Not long ago, I had a similar experience, which is in fact the prompt for writing this post. It was with a different startup, at a different pitch competition, in a different setting — online. During the Q&A session that followed the pitch, a jury member asked the presenter what their “ask” was since he did not say anything about it while on stage. Well, nothing in particular he mumbled! We were invited to come over and pitch, which I just did he added. How can you shoot yourself in the foot this way ruining a golden PR opportunity, even if it is the truth, I said to myself…Some may say sh*t happens, but let’s be honest it could have been avoided in this case.
A few years ago, I attended a public speaking seminar by a certified coach of The German Speakers Association. He said something which stood out, and guess what, I cannot get it out of my head. He warned: Don’t you ever get before an audience to speak, unless you have a message to deliver. Public speaking speeches generally have one or more of the following purposes: to inform, persuade, entertain, or inspire. The same applies to startup pitches. Ask what the message is you want to get across and articulate it clearly during the ending of the pitch. When speaking before an audience of investors, your message (referred to as the ASK in startup lingo) will most likely be how much money you are raising and for what purpose. The next and final example illustrates this point.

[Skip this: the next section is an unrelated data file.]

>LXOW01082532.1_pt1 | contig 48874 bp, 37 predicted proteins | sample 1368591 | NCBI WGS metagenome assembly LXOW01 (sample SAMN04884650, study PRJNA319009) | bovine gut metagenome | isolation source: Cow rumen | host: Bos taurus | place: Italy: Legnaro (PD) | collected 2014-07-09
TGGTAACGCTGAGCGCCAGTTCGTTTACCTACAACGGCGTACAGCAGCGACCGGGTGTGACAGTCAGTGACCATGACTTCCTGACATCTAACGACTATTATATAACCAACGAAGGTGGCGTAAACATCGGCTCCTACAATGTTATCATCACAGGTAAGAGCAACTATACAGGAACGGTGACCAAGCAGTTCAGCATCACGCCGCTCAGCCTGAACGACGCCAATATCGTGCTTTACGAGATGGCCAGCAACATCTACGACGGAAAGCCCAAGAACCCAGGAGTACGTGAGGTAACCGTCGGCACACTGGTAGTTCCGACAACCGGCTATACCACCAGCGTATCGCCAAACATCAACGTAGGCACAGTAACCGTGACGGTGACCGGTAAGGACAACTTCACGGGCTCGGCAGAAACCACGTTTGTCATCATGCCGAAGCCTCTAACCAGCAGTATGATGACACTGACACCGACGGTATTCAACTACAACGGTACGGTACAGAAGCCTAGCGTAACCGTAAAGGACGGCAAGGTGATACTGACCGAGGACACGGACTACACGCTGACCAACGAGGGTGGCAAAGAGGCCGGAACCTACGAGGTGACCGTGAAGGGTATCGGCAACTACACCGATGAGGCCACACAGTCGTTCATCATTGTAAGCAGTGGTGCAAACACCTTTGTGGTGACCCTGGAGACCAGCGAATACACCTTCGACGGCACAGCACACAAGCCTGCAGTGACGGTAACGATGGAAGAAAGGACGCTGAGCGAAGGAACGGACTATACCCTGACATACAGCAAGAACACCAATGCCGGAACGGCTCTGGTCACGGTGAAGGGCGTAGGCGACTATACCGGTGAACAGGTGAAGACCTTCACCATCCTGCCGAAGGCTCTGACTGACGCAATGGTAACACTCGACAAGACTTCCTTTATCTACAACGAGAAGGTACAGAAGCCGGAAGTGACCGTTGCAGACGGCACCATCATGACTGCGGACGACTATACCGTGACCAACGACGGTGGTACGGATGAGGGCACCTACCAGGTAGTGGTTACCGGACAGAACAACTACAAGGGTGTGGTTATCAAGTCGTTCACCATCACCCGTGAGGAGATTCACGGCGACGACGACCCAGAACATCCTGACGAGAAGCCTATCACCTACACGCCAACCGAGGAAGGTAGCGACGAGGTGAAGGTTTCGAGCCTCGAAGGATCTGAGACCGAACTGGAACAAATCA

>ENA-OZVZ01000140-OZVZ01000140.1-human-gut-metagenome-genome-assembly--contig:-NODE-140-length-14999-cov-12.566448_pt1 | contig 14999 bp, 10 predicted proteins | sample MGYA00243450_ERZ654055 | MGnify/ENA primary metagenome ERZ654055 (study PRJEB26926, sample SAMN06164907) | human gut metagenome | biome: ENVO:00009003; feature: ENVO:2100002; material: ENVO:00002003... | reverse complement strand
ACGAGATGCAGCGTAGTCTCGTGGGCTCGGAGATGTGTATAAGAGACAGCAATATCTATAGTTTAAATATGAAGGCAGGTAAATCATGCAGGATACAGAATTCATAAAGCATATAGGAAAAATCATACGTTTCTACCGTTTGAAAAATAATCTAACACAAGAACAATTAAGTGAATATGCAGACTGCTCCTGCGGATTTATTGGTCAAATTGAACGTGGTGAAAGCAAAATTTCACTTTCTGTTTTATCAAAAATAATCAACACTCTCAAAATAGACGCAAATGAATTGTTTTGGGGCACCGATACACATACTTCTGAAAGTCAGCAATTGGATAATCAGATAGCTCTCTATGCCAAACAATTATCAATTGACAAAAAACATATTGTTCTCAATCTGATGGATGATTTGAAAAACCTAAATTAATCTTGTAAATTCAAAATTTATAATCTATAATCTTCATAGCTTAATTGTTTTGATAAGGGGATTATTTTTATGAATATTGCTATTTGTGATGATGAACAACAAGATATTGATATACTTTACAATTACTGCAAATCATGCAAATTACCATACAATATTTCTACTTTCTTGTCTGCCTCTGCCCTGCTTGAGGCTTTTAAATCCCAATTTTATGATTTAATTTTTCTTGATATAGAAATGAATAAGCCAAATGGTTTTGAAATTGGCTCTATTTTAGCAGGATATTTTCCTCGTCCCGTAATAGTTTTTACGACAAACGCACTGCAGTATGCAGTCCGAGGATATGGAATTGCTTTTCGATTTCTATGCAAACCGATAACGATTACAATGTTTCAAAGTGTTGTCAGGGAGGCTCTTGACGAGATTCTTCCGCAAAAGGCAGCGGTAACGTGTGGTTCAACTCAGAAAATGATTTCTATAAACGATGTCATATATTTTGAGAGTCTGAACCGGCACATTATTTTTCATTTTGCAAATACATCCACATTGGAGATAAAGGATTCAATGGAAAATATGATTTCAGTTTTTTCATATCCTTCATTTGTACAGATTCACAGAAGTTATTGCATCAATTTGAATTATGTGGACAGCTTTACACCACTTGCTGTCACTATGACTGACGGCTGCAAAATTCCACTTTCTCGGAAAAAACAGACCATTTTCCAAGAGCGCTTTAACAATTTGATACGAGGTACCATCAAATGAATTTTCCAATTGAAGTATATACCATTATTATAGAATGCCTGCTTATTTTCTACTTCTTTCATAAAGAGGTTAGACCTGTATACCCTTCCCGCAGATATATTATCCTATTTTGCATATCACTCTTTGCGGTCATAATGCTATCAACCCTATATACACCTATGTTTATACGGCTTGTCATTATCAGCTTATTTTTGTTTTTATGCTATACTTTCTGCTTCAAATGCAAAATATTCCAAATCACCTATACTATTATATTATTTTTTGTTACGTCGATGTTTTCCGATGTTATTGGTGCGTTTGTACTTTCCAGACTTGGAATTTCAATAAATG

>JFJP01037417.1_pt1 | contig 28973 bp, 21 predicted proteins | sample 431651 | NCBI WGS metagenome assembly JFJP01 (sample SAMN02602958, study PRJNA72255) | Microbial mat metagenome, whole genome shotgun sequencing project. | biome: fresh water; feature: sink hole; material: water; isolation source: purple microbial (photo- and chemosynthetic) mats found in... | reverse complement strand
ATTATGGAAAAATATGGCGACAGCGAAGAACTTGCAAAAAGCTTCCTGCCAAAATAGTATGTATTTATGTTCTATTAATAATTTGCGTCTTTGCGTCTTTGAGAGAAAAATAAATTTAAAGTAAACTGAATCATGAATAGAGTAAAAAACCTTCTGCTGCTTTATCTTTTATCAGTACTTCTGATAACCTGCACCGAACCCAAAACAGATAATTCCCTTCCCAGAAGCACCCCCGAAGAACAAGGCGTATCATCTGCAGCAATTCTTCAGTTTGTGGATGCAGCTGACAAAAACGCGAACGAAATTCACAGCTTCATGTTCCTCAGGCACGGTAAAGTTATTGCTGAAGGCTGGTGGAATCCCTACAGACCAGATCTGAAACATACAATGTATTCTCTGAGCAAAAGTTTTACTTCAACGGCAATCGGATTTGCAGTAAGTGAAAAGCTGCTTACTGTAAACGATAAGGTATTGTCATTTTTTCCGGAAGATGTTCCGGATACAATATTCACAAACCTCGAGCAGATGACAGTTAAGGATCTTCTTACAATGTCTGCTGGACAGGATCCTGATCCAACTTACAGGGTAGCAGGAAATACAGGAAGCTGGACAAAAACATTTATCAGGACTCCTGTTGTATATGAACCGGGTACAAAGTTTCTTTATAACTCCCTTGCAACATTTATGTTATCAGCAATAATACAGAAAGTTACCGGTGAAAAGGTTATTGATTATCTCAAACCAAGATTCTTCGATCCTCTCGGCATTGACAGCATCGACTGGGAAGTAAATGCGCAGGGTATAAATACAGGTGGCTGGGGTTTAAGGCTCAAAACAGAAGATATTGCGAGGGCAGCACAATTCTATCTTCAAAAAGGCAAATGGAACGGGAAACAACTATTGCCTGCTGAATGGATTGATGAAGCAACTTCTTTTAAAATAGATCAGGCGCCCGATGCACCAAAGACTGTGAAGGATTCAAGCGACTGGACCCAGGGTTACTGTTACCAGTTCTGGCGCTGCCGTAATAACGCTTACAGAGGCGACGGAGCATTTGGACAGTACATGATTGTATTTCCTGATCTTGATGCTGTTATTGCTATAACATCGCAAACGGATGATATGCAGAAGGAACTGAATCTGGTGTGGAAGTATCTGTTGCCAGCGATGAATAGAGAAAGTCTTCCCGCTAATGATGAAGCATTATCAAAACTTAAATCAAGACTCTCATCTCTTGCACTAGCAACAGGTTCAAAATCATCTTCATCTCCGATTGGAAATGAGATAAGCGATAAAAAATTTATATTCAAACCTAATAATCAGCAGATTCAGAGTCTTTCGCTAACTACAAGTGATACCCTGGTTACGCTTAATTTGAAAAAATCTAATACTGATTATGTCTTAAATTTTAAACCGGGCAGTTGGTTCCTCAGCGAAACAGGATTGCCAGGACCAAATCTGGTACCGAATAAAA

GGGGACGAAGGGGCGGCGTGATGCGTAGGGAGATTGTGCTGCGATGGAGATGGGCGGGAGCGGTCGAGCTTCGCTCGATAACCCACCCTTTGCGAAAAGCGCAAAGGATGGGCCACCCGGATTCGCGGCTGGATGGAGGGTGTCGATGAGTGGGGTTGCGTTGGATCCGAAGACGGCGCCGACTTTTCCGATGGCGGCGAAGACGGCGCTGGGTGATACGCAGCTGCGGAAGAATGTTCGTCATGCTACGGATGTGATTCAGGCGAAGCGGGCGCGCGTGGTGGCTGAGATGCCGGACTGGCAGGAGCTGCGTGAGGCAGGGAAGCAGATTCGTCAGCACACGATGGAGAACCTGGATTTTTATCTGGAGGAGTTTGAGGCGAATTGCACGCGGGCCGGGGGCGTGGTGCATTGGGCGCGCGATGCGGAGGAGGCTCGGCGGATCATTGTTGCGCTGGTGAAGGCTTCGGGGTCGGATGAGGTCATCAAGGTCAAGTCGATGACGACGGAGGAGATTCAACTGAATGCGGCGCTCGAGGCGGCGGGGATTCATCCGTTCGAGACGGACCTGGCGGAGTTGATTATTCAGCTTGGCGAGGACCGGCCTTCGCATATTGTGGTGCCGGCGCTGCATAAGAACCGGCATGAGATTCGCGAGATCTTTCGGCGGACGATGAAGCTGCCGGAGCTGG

In 2017 Google for Entrepreneurs powered an initiative that put 14 of Africa’s top tech startups on a tour of tech hubs in Europe (London, Berlin, Amsterdam, Paris and Zurich). In Berlin, the CEO of one of the startups delivered an unambiguous ask (you’ve guessed it!) that got stuck inside my head. He said they were looking to raise USD 1 million and added that only investors who could bring to the table industry knowledge in addition to the money would be entertained. Isn’t that a straightforward ask?
Everyone has got the will to win; it’s only those with the will to prepare that do win — Bobby Knight
In conclusion, there is certainly more to a great pitch than a well-articulated ask. Having an attention-grabbing opening, using storytelling to bypass mental resistance, crafting, and effectively delivering a great ending are some other pieces to the puzzle that you’ll need to consider. And yes, it is not easy to get before an audience and speak. That is why preparation is key. To use a saying in martial arts about learning a new technique, you’ve got to drill it until you kill it. Prepare, aim to be memorable and impactful — positively, and you’ll do great!
I hope the above lines will help you in your next pitch. If they have triggered memories of startup pitches you would like to share, do let me know.